These jobs are not limited only to the region's cities and towns;
a Salt Lake City firm has hired farmers and rural residents in
northeast Montana to work out of their homes.
More people travel to district
The Ninth District also has benefited from rising tourism. Part
of this increase comes from the region's exposure in movies"Dances
With Wolves" and "A River Runs Through It," for
example. New attractions, like the Twin Cities' Mall of America
and casino gambling, are also pulling people into the region.
Moreover, the dollar's decline has made U.S. travel attractive
Closer ties to Canada helping border communities
The Ninth District's proximity to Canada has also benefited the
region. Although the impact of the U.S.-Canada Free Trade Agreement
cannot be easily sorted out from exchange rates and other factors,
a 1991 fedgazette poll revealed that Canadian business,
particularly in border communities, had increased since the agreement's
implementation. Furthermore, in my Dialogue trips to Grand Forks
and Minot, N.D., and Great Falls, Mont., residents reported how
Canadian shoppers are buoying these communities.
Last year, however, the Canadian dollar fell relative to the
U.S. dollar, and at recent advisory council meetings a slowing
of cross-border traffic into North Dakota and Montana was reported.
Moreover, the Canadian government has recently taken measures,
such as tougher duty-free limits, to discourage cross-border shopping.
The region avoided the full effect of the economic slowdown of
the early 1990s, but the region's businesses have also taken advantage
of the opportunities offered by changes in the economy. Consequently,
the Ninth District has scored well on one important test for a
regional economykeeping its unemployment low. The United
States essentially has the same unemployment rate today as it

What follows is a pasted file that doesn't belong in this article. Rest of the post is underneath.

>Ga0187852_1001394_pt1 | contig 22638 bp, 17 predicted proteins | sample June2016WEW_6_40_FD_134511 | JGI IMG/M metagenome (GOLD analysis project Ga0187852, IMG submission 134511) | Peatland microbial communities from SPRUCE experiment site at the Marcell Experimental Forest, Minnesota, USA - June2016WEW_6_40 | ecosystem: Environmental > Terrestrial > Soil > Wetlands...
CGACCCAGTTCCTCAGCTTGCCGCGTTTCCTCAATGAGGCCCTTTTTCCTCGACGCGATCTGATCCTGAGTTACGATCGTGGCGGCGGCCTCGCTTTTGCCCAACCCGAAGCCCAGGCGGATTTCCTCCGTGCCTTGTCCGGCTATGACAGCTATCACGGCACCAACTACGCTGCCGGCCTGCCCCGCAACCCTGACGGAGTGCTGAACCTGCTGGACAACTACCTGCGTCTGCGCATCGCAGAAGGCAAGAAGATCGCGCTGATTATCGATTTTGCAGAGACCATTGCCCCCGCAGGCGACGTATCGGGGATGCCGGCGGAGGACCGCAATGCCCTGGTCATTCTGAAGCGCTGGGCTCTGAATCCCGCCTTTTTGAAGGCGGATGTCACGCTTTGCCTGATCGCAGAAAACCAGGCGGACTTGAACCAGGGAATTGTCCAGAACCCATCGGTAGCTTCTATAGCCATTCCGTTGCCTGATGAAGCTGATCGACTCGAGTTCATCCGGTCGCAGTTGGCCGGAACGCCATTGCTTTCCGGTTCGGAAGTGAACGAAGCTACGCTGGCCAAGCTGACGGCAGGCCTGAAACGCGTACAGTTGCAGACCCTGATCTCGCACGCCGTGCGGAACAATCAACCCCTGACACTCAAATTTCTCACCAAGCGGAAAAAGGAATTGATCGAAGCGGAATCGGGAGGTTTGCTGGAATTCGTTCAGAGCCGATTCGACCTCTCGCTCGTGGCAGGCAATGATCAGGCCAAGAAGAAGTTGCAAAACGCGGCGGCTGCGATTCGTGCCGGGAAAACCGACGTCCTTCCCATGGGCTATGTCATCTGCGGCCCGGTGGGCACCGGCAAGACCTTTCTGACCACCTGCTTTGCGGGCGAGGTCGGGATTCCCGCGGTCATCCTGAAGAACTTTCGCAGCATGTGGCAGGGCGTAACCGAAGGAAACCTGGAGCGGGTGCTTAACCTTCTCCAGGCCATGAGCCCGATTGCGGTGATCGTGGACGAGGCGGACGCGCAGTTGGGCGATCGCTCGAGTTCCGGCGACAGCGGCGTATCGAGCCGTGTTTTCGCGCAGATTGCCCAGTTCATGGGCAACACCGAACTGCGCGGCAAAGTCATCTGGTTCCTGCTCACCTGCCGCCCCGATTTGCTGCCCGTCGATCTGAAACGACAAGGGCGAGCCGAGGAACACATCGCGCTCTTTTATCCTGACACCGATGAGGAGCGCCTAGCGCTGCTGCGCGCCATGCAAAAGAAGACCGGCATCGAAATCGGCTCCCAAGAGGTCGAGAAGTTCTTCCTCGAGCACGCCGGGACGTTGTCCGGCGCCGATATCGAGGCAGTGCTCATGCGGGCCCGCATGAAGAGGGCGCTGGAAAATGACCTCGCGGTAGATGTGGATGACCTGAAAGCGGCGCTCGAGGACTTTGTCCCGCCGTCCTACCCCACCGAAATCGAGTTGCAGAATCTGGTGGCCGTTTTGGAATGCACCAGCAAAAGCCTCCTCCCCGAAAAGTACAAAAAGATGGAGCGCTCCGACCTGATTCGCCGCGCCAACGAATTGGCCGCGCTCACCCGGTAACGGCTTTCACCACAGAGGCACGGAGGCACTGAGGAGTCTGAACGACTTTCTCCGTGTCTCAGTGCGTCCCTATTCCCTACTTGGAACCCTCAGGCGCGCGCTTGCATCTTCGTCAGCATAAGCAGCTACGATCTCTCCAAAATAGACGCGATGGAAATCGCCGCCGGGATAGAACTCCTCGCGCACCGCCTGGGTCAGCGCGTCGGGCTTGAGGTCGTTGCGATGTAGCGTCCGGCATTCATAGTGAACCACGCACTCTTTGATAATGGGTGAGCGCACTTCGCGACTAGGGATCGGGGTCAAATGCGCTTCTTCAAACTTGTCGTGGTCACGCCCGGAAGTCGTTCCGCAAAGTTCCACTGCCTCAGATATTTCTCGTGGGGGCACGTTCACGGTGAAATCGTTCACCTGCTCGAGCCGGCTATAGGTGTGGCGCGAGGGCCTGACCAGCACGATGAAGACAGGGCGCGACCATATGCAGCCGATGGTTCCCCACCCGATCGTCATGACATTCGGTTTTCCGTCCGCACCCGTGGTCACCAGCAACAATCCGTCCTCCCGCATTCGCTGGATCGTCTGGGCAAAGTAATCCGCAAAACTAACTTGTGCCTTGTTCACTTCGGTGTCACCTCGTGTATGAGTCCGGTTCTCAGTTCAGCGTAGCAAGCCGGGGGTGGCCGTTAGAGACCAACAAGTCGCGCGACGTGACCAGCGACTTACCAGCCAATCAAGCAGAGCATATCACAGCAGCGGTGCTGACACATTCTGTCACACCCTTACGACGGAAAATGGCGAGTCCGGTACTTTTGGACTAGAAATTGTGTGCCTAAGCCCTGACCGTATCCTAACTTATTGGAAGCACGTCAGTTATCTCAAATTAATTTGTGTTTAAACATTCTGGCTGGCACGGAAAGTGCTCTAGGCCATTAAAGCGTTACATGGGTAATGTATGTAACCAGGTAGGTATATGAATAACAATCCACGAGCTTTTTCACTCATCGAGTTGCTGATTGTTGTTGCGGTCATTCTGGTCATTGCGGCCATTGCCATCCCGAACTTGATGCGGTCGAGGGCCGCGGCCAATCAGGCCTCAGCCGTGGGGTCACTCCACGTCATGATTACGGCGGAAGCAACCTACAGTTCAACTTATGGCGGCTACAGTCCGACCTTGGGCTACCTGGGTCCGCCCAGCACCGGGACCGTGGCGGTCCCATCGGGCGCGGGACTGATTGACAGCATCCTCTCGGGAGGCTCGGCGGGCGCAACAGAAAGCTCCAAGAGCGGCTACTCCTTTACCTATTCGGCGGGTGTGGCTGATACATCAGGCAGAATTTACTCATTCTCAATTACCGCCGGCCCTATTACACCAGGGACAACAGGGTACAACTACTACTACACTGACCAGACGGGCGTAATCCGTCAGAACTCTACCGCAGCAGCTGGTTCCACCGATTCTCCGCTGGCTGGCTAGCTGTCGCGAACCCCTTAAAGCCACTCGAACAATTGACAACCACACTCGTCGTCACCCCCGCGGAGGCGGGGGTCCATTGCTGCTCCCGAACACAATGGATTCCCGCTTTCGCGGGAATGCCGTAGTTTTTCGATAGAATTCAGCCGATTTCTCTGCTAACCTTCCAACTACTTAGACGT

did in 1985, but unemployment rates have declined in Ninth District
While district unemployment rates have been declining, prices
and wages have not been increasing as fast as they did nationally.
Between 1985 and 1992, the Minneapolis/St. Paul consumer price
index rose at a 3.3 percent annual rate, in comparison with about
a 4 percent rate nationally. During the same period, hourly manufacturing
wages increased more slowly in the district than they did nationally.
Banking industry improves with economy
As the district's economy improved, so did the banking industry.
For example, the return on average assets (ROAA) of Ninth District
banks more than doubled between 1986 and 1992. By 1986, the lagging
effects of the 1981-82 recession, the mid-1980s agricultural slump
and problems with loans to less-developed countries had combined
to weaken all types of banks, but agricultural banks were particularly
stressed. However, by 1992, district banks reported their highest
average ROAA in a decade.
In addition to the increased average ROAA for all district banks
between 1986 and 1992, another measure of the solid improvement
is a reduction in the number of banks reporting losses. Only 17
banks reported losses for the first three quarters of 1992, about
2 percent of the district total, compared to 279 for 1986, or
20 percent of all banks.
Residential mortgages drive current lending growth
As discussed earlier, 1986 was a year of retrenching for many
banks, so it is not surprising that loan volumes were low. Loan
growth then improved through 1988, but in 1990 and 1991 credit
quality problems surfaced with commercial loans, in particular
commercial real estate and highly leveraged transactions.
By 1992 loan growth had improved again, but the composition
of loans changed and was more heavily weighted toward residential
mortgages. Favorable long-term interest rates spurred a substantial
volume of mortgage refinancings as well as new loans for purchases
of new and existing residential real estate. Moderate growth occurred
in multifamily residential lending and agricultural lending. Loans
to businesses, financial institutions and non-residential loans
to individuals all declined in 1992. It is also interesting to
note that banks participating in our seasonal borrowing program
were more aggressive in making agricultural and small business
loans than were those that did not participate.
Also, despite recent concerns about banks investing in securities
instead of making loans, district banks' proportion of securities,
as a percent of total assets, was unchanged in 1992 from 1986.